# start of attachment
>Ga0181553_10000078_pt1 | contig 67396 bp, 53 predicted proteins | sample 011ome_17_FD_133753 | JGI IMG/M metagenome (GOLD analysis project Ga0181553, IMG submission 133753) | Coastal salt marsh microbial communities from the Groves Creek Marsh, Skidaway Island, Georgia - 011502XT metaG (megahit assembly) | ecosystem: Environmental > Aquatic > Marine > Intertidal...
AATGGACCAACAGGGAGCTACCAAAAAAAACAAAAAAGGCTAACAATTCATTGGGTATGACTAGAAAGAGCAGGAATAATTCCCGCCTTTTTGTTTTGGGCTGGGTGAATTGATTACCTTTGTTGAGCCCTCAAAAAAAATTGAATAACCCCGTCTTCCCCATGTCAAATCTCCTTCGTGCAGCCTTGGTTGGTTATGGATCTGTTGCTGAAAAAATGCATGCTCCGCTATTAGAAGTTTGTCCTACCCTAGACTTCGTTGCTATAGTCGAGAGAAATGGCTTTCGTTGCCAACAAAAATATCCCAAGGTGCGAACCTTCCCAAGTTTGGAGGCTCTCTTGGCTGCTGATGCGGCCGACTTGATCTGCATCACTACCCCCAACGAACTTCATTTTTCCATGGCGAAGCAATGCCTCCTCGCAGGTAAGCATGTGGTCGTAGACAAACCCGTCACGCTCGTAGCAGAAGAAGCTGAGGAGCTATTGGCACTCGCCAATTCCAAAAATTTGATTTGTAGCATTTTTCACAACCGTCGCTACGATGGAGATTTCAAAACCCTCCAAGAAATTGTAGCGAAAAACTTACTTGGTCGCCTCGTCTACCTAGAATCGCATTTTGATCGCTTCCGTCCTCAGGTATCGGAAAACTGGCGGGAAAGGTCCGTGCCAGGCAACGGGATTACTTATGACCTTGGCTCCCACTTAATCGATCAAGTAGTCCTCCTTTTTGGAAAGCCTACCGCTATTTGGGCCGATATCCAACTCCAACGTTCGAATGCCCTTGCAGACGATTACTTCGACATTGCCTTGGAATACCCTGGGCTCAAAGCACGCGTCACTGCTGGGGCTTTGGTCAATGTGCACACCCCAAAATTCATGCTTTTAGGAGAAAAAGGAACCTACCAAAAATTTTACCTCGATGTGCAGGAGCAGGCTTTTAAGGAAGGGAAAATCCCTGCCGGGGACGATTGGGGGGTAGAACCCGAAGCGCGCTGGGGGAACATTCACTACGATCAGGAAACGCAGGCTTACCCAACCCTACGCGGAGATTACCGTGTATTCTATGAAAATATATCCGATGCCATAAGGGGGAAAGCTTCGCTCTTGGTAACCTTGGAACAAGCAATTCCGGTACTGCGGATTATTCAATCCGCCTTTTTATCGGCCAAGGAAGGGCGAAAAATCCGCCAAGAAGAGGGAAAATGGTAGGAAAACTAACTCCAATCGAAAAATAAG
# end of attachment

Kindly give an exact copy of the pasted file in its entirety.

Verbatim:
>Ga0181553_10000078_pt1 | contig 67396 bp, 53 predicted proteins | sample 011ome_17_FD_133753 | JGI IMG/M metagenome (GOLD analysis project Ga0181553, IMG submission 133753) | Coastal salt marsh microbial communities from the Groves Creek Marsh, Skidaway Island, Georgia - 011502XT metaG (megahit assembly) | ecosystem: Environmental > Aquatic > Marine > Intertidal...
AATGGACCAACAGGGAGCTACCAAAAAAAACAAAAAAGGCTAACAATTCATTGGGTATGACTAGAAAGAGCAGGAATAATTCCCGCCTTTTTGTTTTGGGCTGGGTGAATTGATTACCTTTGTTGAGCCCTCAAAAAAAATTGAATAACCCCGTCTTCCCCATGTCAAATCTCCTTCGTGCAGCCTTGGTTGGTTATGGATCTGTTGCTGAAAAAATGCATGCTCCGCTATTAGAAGTTTGTCCTACCCTAGACTTCGTTGCTATAGTCGAGAGAAATGGCTTTCGTTGCCAACAAAAATATCCCAAGGTGCGAACCTTCCCAAGTTTGGAGGCTCTCTTGGCTGCTGATGCGGCCGACTTGATCTGCATCACTACCCCCAACGAACTTCATTTTTCCATGGCGAAGCAATGCCTCCTCGCAGGTAAGCATGTGGTCGTAGACAAACCCGTCACGCTCGTAGCAGAAGAAGCTGAGGAGCTATTGGCACTCGCCAATTCCAAAAATTTGATTTGTAGCATTTTTCACAACCGTCGCTACGATGGAGATTTCAAAACCCTCCAAGAAATTGTAGCGAAAAACTTACTTGGTCGCCTCGTCTACCTAGAATCGCATTTTGATCGCTTCCGTCCTCAGGTATCGGAAAACTGGCGGGAAAGGTCCGTGCCAGGCAACGGGATTACTTATGACCTTGGCTCCCACTTAATCGATCAAGTAGTCCTCCTTTTTGGAAAGCCTACCGCTATTTGGGCCGATATCCAACTCCAACGTTCGAATGCCCTTGCAGACGATTACTTCGACATTGCCTTGGAATACCCTGGGCTCAAAGCACGCGTCACTGCTGGGGCTTTGGTCAATGTGCACACCCCAAAATTCATGCTTTTAGGAGAAAAAGGAACCTACCAAAAATTTTACCTCGATGTGCAGGAGCAGGCTTTTAAGGAAGGGAAAATCCCTGCCGGGGACGATTGGGGGGTAGAACCCGAAGCGCGCTGGGGGAACATTCACTACGATCAGGAAACGCAGGCTTACCCAACCCTACGCGGAGATTACCGTGTATTCTATGAAAATATATCCGATGCCATAAGGGGGAAAGCTTCGCTCTTGGTAACCTTGGAACAAGCAATTCCGGTACTGCGGATTATTCAATCCGCCTTTTTATCGGCCAAGGAAGGGCGAAAAATCCGCCAAGAAGAGGGAAAATGGTAGGAAAACTAACTCCAATCGAAAAATAAG